A Feasibility Study Of A Silicon Enabled Hydrogen Fuel Economy

Lead Research Organisation: University of Oxford
Department Name: Oxford Chemistry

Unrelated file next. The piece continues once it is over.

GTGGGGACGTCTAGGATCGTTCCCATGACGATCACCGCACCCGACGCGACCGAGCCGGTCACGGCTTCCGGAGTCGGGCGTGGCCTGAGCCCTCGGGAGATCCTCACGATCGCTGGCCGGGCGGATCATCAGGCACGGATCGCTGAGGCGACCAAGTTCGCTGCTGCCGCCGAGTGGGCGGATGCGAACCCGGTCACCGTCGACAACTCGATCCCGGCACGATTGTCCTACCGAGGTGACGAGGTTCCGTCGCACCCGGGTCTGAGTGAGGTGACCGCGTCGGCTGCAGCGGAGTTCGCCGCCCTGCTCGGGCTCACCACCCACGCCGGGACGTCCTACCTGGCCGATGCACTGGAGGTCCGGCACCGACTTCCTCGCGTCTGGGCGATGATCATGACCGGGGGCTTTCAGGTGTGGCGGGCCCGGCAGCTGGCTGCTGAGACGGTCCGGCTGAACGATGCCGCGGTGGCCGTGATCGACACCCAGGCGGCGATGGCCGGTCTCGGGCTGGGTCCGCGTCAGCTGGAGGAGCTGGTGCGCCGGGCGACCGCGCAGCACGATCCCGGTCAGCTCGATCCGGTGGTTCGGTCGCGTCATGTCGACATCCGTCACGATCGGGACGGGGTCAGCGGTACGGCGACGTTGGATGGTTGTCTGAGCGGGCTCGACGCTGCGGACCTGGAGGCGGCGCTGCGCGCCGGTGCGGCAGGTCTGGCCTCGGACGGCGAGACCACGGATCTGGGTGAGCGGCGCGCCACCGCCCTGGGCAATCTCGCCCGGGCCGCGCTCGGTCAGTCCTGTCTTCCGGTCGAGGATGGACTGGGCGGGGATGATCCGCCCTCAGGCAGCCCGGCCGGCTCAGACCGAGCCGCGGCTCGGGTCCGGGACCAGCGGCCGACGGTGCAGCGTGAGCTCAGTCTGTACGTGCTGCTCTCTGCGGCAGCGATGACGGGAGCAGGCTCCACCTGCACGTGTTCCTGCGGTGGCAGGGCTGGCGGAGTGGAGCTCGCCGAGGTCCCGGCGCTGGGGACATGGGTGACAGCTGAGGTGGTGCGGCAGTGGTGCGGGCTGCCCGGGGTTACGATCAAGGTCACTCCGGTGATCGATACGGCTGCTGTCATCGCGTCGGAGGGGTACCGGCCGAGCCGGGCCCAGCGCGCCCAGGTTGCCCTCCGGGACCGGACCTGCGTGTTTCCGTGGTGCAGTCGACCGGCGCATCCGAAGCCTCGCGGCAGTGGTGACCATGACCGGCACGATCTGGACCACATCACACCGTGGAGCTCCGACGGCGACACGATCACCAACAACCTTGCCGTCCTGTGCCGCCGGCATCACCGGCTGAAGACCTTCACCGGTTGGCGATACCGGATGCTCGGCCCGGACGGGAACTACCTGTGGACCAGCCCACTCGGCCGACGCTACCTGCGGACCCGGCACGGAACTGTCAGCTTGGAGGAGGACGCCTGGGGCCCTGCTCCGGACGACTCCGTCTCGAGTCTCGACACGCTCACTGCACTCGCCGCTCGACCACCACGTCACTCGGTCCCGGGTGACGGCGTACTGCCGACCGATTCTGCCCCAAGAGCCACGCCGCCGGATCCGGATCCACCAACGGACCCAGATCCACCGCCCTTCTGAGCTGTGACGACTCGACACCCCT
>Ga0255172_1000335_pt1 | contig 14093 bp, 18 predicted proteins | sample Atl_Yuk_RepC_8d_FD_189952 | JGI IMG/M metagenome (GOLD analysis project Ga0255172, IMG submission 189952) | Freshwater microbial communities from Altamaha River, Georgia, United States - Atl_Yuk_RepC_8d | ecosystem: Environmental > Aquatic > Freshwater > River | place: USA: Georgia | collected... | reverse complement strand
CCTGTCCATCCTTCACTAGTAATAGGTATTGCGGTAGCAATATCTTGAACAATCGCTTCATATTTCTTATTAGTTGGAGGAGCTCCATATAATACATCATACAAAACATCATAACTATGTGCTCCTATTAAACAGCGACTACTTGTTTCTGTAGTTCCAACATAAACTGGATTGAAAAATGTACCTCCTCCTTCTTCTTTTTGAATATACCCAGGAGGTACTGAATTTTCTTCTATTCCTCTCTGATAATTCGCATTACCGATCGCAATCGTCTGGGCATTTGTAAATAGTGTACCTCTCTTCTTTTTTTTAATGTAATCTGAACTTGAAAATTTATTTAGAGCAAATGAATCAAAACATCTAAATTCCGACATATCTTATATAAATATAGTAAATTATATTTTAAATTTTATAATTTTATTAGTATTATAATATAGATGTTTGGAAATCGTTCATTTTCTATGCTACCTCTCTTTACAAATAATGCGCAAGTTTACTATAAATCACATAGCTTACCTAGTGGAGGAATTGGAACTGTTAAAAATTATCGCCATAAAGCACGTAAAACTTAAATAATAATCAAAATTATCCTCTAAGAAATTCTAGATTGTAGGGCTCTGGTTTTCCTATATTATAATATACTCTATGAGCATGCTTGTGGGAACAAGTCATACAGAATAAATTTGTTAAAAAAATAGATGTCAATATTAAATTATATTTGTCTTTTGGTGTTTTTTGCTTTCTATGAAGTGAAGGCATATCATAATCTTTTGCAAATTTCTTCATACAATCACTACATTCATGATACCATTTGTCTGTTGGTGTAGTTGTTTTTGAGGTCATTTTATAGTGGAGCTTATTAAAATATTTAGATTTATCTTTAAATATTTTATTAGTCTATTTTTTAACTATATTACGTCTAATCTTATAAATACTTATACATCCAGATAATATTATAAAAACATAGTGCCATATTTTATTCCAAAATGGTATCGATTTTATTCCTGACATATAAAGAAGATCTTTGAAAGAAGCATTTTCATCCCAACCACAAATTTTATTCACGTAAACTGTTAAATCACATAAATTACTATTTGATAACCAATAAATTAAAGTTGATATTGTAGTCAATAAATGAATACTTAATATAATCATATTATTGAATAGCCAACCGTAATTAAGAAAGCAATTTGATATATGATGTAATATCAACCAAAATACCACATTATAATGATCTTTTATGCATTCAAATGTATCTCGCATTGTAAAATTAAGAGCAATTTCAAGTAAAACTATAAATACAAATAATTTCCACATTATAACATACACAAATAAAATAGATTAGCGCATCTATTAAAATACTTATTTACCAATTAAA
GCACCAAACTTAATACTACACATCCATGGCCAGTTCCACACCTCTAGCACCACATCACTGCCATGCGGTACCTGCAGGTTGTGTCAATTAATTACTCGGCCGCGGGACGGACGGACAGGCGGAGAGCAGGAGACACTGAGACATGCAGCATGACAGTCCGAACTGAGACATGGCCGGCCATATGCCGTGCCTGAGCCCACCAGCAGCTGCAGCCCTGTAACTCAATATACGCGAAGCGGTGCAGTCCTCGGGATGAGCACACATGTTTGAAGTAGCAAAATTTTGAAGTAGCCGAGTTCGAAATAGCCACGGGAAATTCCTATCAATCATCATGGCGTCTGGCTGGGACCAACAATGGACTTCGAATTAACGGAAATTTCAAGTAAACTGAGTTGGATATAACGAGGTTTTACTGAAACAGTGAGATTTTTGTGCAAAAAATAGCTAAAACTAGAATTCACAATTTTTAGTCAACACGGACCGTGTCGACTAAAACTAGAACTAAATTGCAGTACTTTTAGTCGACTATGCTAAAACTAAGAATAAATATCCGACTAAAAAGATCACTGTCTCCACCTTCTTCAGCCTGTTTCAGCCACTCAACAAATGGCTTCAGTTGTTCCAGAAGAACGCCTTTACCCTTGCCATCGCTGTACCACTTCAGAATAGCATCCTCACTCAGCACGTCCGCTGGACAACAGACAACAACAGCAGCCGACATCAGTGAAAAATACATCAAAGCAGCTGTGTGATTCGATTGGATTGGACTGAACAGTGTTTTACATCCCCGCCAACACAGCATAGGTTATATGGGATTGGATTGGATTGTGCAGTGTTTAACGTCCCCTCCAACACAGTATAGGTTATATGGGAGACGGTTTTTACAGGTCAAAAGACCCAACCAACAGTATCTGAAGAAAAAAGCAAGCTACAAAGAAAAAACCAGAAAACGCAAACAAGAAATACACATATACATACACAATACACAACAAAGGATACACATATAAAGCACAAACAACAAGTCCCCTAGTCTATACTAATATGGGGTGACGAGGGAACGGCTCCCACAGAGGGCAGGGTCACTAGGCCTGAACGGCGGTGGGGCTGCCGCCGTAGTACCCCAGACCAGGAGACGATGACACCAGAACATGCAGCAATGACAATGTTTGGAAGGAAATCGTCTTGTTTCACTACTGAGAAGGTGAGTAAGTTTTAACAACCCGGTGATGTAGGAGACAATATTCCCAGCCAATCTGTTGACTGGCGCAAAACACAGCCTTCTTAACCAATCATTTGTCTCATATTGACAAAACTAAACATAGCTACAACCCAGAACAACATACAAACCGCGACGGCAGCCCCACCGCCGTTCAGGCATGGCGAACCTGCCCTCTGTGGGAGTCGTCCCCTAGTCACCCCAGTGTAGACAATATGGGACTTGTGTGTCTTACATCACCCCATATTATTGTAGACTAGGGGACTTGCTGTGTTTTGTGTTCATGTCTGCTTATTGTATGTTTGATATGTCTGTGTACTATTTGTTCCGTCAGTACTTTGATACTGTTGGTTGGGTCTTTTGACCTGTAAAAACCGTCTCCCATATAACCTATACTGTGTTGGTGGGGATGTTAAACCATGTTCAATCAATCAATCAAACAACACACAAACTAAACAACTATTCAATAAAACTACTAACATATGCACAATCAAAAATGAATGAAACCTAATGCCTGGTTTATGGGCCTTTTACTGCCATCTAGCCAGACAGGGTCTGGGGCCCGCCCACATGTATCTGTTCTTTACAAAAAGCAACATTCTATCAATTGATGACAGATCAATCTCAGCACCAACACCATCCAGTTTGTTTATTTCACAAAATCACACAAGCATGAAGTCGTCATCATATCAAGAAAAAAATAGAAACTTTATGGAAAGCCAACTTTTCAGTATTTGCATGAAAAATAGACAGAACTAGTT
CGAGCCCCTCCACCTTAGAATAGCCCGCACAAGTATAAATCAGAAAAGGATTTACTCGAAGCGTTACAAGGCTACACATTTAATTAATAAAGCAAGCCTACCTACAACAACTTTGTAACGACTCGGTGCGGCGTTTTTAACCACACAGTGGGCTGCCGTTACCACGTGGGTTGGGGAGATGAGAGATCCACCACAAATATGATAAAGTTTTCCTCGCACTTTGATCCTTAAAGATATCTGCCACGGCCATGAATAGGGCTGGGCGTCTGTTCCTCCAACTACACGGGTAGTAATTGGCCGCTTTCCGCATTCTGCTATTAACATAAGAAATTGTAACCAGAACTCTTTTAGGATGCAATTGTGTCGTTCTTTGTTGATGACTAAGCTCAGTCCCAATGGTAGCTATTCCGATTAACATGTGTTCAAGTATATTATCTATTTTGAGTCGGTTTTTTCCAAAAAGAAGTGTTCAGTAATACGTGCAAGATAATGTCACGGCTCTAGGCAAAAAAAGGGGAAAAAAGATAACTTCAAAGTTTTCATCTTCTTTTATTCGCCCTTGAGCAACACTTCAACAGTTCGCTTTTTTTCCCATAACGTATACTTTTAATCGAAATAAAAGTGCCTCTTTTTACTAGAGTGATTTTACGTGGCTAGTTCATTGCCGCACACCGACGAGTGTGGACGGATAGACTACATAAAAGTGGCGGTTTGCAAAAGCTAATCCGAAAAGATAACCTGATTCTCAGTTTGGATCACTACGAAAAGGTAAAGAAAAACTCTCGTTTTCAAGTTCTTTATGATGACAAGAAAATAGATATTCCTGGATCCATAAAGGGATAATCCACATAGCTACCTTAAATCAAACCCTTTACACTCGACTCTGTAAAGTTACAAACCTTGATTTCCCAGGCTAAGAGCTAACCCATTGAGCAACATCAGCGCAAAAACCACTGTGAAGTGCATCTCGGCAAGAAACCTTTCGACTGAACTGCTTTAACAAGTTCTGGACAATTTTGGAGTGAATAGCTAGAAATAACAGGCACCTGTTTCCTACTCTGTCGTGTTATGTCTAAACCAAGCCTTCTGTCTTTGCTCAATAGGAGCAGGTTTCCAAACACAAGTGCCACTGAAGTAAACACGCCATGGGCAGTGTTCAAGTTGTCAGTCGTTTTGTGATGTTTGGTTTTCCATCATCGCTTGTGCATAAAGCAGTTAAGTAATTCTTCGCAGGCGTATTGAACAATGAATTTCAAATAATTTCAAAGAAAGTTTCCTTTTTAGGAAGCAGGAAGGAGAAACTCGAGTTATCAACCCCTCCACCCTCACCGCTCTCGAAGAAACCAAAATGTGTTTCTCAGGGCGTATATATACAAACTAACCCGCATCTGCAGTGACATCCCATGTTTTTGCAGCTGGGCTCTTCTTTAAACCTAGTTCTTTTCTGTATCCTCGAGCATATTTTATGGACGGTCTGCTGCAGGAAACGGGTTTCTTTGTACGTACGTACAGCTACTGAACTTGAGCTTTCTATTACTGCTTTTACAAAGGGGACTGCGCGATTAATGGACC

In the present approach to global energy consumption, a large dependence is placed on the use of fossil fuels, which upon combustion release the so-called greenhouse gas, carbon dioxide, into the atmosphere. Although changes in energy usage patterns, such as increased exploitation of nuclear, solar and wind power for electricity generation could reduce this problem, there is considerable interest in the development of a hydrogen-based energy economy, based on the reaction of hydrogen with oxygen, which yields large amounts of energy and produces nothing more harmful than water as the reaction product. It has been estimated that the hydrogen economy market will grow into the trillion dollar regime within the next 20 years. Hydrogen can be utilized in electrical power-generation systems, most notably in fuel cells for both vehicular transportation and distributed electricity generation, but a crucial aspect will be to develop systems for the on-board' storage of hydrogen at point of use, if the hydrogen economy is to be realised. Unlike petrol which exists in liquid form, hydrogen is a potentially dangerous and explosive gas, so the large scale distribution and storage of hydrogen is fraught with problems.The present project is a feasibility study of a novel concept to avoid this hydrogen distribution problem. Instead, nanopowdered silicon will be produced, by the reduction of silica ( sand ), one of the most abundant compounds in the earth's accessible crust, using sustainable energy sources, and distributed where required. A spontaneous reaction between the nanosilicon and water at point of need, will then generate hydrogen on demand. Essentially water is being used as a so-called hydrogen storage compound . The only reaction by-product is silica ( sand ) which is easily disposed of or recycled.


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